Tuesday 6 October 2015 8:46 pm

Is Theresa May’s claim that mass immigration has “close to zero” economic benefits a dangerous one?

Philippe Legrain, senior visiting fellow at the LSE’s European Institute, author of “Immigrants: Your Country Needs Them” and founder of OPEN, an international think tank on openness issues, says Yes

Theresa May is wrong. Foreign students subsidise Brits. Foreign doctors fill skills shortages. Young, hard-working immigrants do jobs that most Brits spurn, like care for the elderly – the fastest area of employment growth in Britain.

Newcomers are twice as likely as locals to start businesses. Their diverse perspectives help spark innovation, boosting everyone’s living standards: witness all the foreign entrepreneurs in Tech City.

Nor do migrants depress wages – and minimum-wage workers will soon benefit from a higher living wage anyway. As net contributors to the public finances, immigrants subsidise locals and help finance the public debt incurred by the existing population.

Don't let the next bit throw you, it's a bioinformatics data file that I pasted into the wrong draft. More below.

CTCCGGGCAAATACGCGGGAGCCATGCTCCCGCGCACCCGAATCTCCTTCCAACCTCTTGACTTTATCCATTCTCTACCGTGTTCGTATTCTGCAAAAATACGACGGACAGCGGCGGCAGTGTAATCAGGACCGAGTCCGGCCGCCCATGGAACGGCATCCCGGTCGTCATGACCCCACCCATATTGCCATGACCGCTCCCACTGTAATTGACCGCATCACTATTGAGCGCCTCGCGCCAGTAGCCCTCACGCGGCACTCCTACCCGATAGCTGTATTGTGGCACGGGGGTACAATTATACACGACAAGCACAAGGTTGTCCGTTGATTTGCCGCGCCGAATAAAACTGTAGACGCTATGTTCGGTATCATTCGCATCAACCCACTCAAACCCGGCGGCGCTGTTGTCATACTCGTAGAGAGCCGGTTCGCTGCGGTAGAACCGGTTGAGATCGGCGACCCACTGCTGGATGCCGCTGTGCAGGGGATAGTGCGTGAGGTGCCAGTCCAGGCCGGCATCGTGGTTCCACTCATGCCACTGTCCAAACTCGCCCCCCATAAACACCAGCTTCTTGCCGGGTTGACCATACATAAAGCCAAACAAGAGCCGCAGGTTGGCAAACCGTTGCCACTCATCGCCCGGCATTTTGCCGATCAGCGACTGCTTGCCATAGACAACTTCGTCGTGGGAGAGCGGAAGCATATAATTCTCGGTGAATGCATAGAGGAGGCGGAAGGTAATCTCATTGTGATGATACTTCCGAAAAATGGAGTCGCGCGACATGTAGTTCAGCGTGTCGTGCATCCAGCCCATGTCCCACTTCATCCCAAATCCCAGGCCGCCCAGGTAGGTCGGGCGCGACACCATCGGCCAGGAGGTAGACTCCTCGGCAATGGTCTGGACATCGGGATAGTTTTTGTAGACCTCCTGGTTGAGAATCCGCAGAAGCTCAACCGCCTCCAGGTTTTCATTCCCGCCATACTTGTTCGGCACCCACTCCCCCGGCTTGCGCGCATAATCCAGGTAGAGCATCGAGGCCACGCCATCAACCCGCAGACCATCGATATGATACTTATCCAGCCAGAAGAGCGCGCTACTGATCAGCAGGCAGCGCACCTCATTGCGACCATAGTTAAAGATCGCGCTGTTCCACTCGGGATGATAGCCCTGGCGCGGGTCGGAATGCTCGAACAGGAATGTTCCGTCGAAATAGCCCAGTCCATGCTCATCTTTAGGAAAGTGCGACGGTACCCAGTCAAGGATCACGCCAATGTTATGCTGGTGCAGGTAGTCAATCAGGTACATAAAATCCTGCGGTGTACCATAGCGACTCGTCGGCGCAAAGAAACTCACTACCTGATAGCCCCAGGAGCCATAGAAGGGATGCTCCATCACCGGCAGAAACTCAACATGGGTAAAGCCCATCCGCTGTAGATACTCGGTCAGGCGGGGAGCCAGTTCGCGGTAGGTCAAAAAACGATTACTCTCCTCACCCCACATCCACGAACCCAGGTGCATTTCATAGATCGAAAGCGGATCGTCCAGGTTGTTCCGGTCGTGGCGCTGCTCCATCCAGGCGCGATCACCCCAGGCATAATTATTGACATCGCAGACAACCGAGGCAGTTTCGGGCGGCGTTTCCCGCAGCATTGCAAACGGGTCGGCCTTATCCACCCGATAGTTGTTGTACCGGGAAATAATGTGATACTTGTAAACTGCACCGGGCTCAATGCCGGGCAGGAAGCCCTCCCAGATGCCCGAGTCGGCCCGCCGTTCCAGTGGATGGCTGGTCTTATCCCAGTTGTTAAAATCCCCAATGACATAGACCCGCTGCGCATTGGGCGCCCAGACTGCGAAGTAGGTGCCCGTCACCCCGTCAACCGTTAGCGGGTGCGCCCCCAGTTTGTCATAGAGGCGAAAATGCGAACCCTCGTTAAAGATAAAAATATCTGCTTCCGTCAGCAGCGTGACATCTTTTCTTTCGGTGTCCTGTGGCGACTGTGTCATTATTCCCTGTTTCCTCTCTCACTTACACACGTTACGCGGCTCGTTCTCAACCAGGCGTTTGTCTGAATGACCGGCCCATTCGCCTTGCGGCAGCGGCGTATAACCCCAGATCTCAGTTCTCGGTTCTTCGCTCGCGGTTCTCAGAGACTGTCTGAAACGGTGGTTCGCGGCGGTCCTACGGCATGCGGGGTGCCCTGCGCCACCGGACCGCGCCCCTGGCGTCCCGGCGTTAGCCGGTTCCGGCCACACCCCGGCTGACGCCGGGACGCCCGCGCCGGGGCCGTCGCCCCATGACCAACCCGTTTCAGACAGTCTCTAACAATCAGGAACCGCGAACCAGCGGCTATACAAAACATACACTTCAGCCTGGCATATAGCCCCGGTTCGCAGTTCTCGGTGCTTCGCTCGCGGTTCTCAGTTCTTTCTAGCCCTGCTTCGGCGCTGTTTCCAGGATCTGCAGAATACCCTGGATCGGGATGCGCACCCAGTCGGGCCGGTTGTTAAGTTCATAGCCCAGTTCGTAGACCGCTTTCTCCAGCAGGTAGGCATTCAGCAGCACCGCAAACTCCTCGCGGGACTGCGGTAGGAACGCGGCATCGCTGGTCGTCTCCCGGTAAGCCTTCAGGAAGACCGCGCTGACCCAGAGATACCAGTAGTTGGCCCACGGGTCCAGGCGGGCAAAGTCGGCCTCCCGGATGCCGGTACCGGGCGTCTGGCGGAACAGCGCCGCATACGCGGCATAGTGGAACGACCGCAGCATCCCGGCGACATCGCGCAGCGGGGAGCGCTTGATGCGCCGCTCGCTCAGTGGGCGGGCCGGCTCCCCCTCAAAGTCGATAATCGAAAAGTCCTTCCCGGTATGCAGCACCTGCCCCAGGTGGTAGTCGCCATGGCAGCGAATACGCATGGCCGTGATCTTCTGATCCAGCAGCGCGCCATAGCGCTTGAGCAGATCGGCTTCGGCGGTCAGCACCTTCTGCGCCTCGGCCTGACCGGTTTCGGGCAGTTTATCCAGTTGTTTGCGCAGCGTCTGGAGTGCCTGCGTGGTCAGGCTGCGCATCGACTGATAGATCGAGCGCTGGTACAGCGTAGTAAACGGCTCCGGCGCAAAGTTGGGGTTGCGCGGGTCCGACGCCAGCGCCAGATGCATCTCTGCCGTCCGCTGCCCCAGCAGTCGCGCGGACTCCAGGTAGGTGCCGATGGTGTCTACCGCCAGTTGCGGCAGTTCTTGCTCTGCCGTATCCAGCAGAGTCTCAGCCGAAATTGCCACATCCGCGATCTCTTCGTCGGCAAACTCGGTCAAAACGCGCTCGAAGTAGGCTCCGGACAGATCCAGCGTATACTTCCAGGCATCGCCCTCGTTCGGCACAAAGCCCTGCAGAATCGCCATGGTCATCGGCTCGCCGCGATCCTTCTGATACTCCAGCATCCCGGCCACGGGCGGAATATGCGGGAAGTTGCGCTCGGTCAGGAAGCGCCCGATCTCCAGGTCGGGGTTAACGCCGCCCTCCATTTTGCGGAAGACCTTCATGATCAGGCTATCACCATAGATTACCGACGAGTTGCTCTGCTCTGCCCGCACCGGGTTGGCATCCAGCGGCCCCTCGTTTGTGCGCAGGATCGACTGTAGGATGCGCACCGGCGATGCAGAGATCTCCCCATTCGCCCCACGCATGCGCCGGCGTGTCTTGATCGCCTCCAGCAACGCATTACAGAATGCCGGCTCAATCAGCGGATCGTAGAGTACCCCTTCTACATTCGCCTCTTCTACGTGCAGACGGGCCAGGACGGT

The independent OBR calculates that, with net migration of 260,000 a year, public debt as a share of GDP in 2062 would be half as high as without migration. In a globalised world, Britain thrives by being an open, flexible economy. It should have no truck with labour-market protectionism.

Alp Mehmet, vice chairman of Migration Watch, says No

It should never be dangerous to set out the facts. While immigration is bound to increase the size of the economy, it is surely obvious that it is GDP per head that matters to people.

A major study by the House of Lords Economic Affairs Committee in 2008 found “no evidence for the argument made by the (then Labour) government, business and many others, that net migration generates significant economic benefits for the existing UK population”.

That argument has never been effectively challenged. As for the fiscal impact, a UCL study in 2014 found that all immigrants between 1995 and 2011 had cost the Exchequer at least £115bn or about £18m a day.

Further, the independent Migration Advisory Committee found clear evidence of reduced wages and even job losses among those workers in competition with migrant workers.

What really is dangerous is to turn a deaf ear to strong and justified concerns which are now widespread among the public.

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